In 1914, Webster and Hawthorne, along with other key local art figures such as Oscar Gieberich, William Halsall (1841-1919), Edwin Dickenson (1891-1978), Frank Desch (1873-1934), Gerrit Beneker (1882-1934), and ten Provincetown businessmen and women founded the Provincetown Art Association (which exists to this day). The charter group elected a local banker, William Henry Young, as president; Webster and Hawthorne were chosen as honorary vice-presidents. All three men served in leadership roles for many years. Membership in the organization consisted of professionals in the arts, and its purpose was to support the art and artists of the community through an annual juried competition in the summer, lectures on art in the winter, and eventually a permanent collection built on works donated by all the founding artists. Provincetown during these war years became a mecca for artists and intellectuals of all types, including Marsden Hartley, Charles Demuth, Stuart Davis (1892-1964), William Zorach (1887-1966), Carl Sprinchorn (1887-1971), and B.J.O. Nordfeldt (1878-1955), as well as leftist radicals such as Jack Reed, Louise Bryant, Mabel Dodge, Mary Heaton Vorse, and Hutchins Hapgood. The playwright Eugene O’Neill staged his first play, Bound East for Cardiff, on a wharf in Provincetown during the summer of 1916. That summer, when this convergence of artists and intellectuals in Provincetown was at its apex, was dubbed “The Great Provincetown Summer” by Hartley. Always on the cutting-edge of the Provincetown art scene, Webster furthered the avant-garde cause there by hosting two significant, yet little-known events during this period in the large studio he used for his classes at the foot of Bangs Street: First, in 1915, he mounted a show of works by various artists that had been rejected by the jury of the Provincetown Art Association for its first annual summer exhibition; this was, in effect, a “salon de refuses,” and included work by Demuth, who in 1914 had executed a series of watercolors of the Provincetown sand dunes whose inspiration is believed to be Webster’s own work. (Demuth spent the summers of 1914 to 1916 and 1918 in Provincetown.) Additionally, in 1916, Webster hosted the first public display of work by the nascent Provincetown Printers, a group of women who were exploring a new woodblock technique of experimental printmaking that came to be called “white line woodcut.” The group consisted of Ethel Mars and Maud Squire, two Midwesterners who had been living in Paris since 1907 and were very much a part of Gertrude Stein’s circle, as well as Ada Gilmore, Mildred McMillen, Juliette Nichols, and Nordfeldt. Webster’s studio exhibition of woodcut prints by this group caused quite a stir in the Provincetown community and attracted the attention of many other artists eager to learn the new method, including Blanche Lazzell (1878-1956), another leading early Modernist who had made Provincetown her home.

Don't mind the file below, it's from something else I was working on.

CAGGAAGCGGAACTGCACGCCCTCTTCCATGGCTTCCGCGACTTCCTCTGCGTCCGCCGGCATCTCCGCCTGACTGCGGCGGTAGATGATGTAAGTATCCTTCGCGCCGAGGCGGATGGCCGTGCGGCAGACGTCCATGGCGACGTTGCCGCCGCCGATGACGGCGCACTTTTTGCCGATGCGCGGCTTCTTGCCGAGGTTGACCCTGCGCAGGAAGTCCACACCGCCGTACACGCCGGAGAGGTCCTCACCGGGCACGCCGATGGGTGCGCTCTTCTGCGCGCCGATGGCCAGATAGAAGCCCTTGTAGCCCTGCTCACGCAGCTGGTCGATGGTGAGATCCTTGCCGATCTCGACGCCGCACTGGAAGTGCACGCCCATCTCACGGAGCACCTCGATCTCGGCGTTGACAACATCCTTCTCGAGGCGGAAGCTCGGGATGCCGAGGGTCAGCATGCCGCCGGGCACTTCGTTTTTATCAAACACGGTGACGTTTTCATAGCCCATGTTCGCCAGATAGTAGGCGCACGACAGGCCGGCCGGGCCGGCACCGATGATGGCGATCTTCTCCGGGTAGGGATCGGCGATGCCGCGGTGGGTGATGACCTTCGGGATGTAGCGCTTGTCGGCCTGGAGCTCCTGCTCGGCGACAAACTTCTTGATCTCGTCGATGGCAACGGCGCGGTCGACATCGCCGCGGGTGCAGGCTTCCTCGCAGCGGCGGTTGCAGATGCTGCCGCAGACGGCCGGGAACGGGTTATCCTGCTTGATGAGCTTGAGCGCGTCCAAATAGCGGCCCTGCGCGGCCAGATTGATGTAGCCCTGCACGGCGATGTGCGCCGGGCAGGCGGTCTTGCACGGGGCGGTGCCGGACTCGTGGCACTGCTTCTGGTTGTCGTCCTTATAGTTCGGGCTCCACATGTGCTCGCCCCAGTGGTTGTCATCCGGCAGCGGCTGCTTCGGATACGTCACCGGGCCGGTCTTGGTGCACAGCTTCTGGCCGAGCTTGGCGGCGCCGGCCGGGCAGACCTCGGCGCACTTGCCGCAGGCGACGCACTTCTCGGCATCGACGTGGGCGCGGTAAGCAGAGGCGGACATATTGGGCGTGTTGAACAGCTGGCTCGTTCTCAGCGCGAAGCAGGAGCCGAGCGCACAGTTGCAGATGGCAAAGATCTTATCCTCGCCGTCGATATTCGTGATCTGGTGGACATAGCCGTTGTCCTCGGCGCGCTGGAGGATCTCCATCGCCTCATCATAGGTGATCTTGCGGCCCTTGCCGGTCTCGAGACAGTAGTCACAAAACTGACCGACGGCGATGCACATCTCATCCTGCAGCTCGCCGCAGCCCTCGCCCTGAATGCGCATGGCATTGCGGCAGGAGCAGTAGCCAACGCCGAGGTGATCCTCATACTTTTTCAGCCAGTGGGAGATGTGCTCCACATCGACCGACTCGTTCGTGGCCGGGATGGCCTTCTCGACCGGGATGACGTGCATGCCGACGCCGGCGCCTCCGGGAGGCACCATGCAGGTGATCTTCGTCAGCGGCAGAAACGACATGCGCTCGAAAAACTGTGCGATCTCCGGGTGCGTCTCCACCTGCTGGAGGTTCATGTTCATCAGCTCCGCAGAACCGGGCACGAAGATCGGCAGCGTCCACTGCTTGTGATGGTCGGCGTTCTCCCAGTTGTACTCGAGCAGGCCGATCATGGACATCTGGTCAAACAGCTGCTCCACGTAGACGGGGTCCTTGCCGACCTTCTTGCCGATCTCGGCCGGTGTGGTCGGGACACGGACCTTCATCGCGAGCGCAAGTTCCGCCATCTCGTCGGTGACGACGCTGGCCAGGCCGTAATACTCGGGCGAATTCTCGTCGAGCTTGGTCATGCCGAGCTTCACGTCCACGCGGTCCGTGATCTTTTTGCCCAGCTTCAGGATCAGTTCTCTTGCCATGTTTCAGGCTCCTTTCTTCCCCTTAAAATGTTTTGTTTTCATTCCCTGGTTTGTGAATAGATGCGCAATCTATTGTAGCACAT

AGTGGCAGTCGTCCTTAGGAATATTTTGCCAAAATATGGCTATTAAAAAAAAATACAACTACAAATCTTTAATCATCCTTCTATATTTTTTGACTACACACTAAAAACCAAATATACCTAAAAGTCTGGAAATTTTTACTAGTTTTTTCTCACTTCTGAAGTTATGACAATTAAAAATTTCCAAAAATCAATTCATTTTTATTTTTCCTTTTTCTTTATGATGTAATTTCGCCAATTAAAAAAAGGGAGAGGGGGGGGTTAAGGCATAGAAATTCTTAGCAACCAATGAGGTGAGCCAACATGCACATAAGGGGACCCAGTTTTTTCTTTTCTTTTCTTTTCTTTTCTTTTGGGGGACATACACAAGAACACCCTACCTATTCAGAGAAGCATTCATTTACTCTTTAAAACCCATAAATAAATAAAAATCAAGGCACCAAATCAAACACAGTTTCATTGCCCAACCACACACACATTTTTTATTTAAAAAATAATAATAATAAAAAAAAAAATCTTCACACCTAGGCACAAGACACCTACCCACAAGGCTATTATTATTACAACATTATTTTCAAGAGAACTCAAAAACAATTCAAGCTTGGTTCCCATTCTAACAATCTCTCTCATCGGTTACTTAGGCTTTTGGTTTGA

By this period in time, Provincetown had evolved into a national art capital, and Webster, because of his stature and accomplishments, played a major role in helping the art colony achieve its new prominence. He was not only a conduit for the development of important facets of Modernism, but also an influential mentor to a younger generation of artists. His paintings continued to attract critical attention. When Webster’s Snow Scene, Tamworth, New Hampshire was shown alongside Macknight’s watercolor Snow at the first summer annual of the Provincetown Art Association in 1915, a critic for the Christian Science Monitor deemed the show a refreshing harbinger of new directions in American art. In contrast to the “futurism rampant” in the season’s New York galleries or the “well-trodden” academicism of the Boston shows, the writer praised the individuality of the Provincetown artists, in particular Webster, Macknight, Oliver Chaffee (1881-1944), and Tod Lindenmuth (1885-1976), who “all show in one way or another a praiseworthy attempt to assert individual style.” In the reviewer’s opinion, the efforts of these idiosyncratic artists preordained the “healthy future” of American art. In February of the next year (1916), Boston’s Vose Galleries held an exhibition of sixty-eight paintings by members of the Provincetown Art Association. Critic Marian P. Waitt, herself an artist trained at Boston’s Museum School, began her review by referring to the “intensely modern” work of Webster, noting that, though she had previously labeled him as an extremist, his paintings were built on a solid foundation. Making specific reference to his Volcanic Cliffs, Azores (1913), she observed that “his brilliancy of color has never been at the expense of the fundamentals of drawing and design.” That same year, at the age of forty-seven, Webster held his first solo exhibition, sponsored by the Brooks Reid Gallery in New York. Eleven landscapes were displayed, drawn from the five locations in which he had worked: the Azores, Jamaica, Bermuda, New Hampshire, and Provincetown. Webster’s colleague, Charles Hovey Pepper, wrote a brief statement for the brochure which accompanied the exhibition, writing that Webster’s paintings “stagger those accustomed to the neutral as one is staggered by stepping from a dark room into the glare of the open day,” and that the artist’s “brushes slash and cleave like swords,” emphatically adding that Webster was “a landscape painter of the first rank.” Several critics, having viewed the show, recognized that the key element distinguishing Webster’s art was the solid structure undergirding the lively brushwork. A reviewer for the Christian Science Monitor, commenting on Webster’s “broken-color” style, noted that “drawing of the subtlest sort is at the bottom of these effects,” and even conservative critic Frederick Coburn of the Sunday Boston Herald admitted that the best of Webster’s works were “admirable, not simply because they simulate sunlight well (which they surely do), but because they are . . . well-composed and constructed, (and) combine the academic and the adventurous.” The paintings Tamarisk, Pride of India, Bermuda (1916), Landing, Ponta Delgada, Azores (1913), and Brook in Winter (1914) drew particular praise from critics, who compared Webster’s work with that of John Twachtman (1853-1902), a comparison which Pepper had made. Tamarisk, Pride of India, Bermuda was singled out for the firm compositional grounding (the layered elements of the four tamarisk trees, picket fence, shrubbery, sea, and sky) contrasted with the venturesome color effects (the interlacing of orange and puce branches); Landing Point, Delgada, Azores was seen to forcefully pull the viewer’s point of view into the landing by diagonal lines formed by the quay to the left with its purple shadows, and to the right by the angled row of arched columns along the building. The orange and yellow tiled roofs, green trees, and patchwork of multi-hued building facades of the distant town are additional color elements drawing the viewer’s gaze into the scene; in the painting, Brook in Winter, which is regarded as one of Webster’s finest snow pictures, the composition is again foundational to color: opposing diagonals in the dark brook recede to a point in the middle ground where the viewer’s perspective, guided by the snow-covered hill, zigzags gently upward to the left, the white snow contrasting sharply with the orange-brown brook while yellow highlights shimmer amidst the pink and mauve woods. It is this ability to anchor and balance color through solid and intricate compositional structures that would define the direction of Webster’s path in the upcoming years. Indeed, despite the fact that most critics had identified him as primarily an intuitive colorist, he had always characterized his approach as analytical in nature. In an interview with the Detroit News in 1919, he said, “I hear some people say, ‘forget your technique and just paint.’ That is wrong. A painter should never stop thinking when he is painting and has a brush in his hand. When thought stops, his work stands still . . . Moderns always have some idea behind their brush: rhythm, form, color, always something.” Though he had long nurtured a personal dialogue between color and structure, the tilt from the ’teens onward (intensifying around 1920) was increasingly on the side of structure, gradually informing his work in new ways and setting in motion a distinct stylistic evolution. The art and theories of three European Cubist painters in particular had a significant influence on the direction of Webster’s structural principles at this time: Albert Gleizes (1881-1953), Jean Metzinger (1881-1956), and Gino Severini (1883-1966). In general, American interest in European Modernism had intensified in the wake of the Armory Show, though much of the forward momentum depended on the efforts of a few enlightened collectors like John Quinn, alternative groups like Societe Anonyme, or certain selected art dealers like Alfred Stieglitz and Marius de Zayas, rather than the support of prominent museums. As late as 1920, for example, the Metropolitan Museum of Art could only manage a single exhibition entitled Modern French Painting, which included Cezanne, van Gogh, Matisse, and Picasso (but only up until the Rose Period paintings). Walter Pach, a key player in the selection of European works for the Armory Show, was instrumental in arranging several exhibitions of contemporary European art at New York galleries in the years between 1914 and 1917. The Carroll Galleries displayed work by such renowned Europeans as Picasso, Andre Derain (1880-1954), Raoul Dufy (1877-1953), Marcel Duchamp (1887-1968), Gleizes, Andre de Segonzac,(1884-1974), and Maurice Vlaminck (1876-1958); the Bourgeois Gallery mounted shows by Cezanne, Duchamp, Gleizes, Matisse and Seurat’s study for La Grande Jatte; and at the Montross Gallery there were shows of Matisse and Cezanne. After the war, it was the offbeat Societe Anonyme that kept New York’s attention focused on the more radical manifestations of European art. In 1920-1921, for instance, the Societe sponsored continuous six-week showings in New York of Cubism, Expressionism, and Dada, exposing Americans to work by Georges Braque (1882-1963), Francis Picabia (1879-1953), Man Ray (1890-1976), Gleizes, Juan Gris (1887-1927), and Eugene Villon (1879-1951), among others. Gleizes, demobilized from the French Army, had come to New York in 1915 with his artist wife, Juliette Roche, to wait out the war. His reputation preceded him, having had two paintings hung at the Armory Show. (One of the two works, Man on a Balcony, is now in the Philadelphia Museum of Art.) Salon-style gatherings were hosted in the apartment of Walter and Louise Arenberg, where Gleizes, Picabia, and Duchamp mingled with American artists and intellectuals. Over the years, Gleizes is known to have made a deep impression on a wide range of artists in the Provincetown circle. By some (unconfirmed) accounts, he is said to have visited Provincetown before he permanently left America in April 1919. Though Georgianna Webster left behind biographical notes on her husband stating that he was “a student of Gleizes in 1918-1919,” to date there is no confirmation as to exactly where and when this interaction occurred; it could be that, en route to Charlestown, South Carolina, in February 1918 for a landscape painting session with a group of his students, Webster stopped off in New York to visit Gleizes. It seems likely that Webster read Gleizes’ early text on Cubism, written with Jean Metzinger in 1912 (which was available in English the following year), considering the fact that the balancing of color with form in Webster’s work coincides with many of the concepts advanced by these two Cubist innovators. In explaining the evolution of modern Art from Impressionism to Cubism, Gleizes and Metzinger proposed that it was the dynamic relationship of color and form that gave rise to the “superior” compositions of the Cubists. In their view, it was impossible to deal with color and form separately, hence, they articulated the view that the duality of color and form was a “law.” “Every inflection of form is accompanied by a modification of color,” they argued, “and every modification of color gives birth to a form.”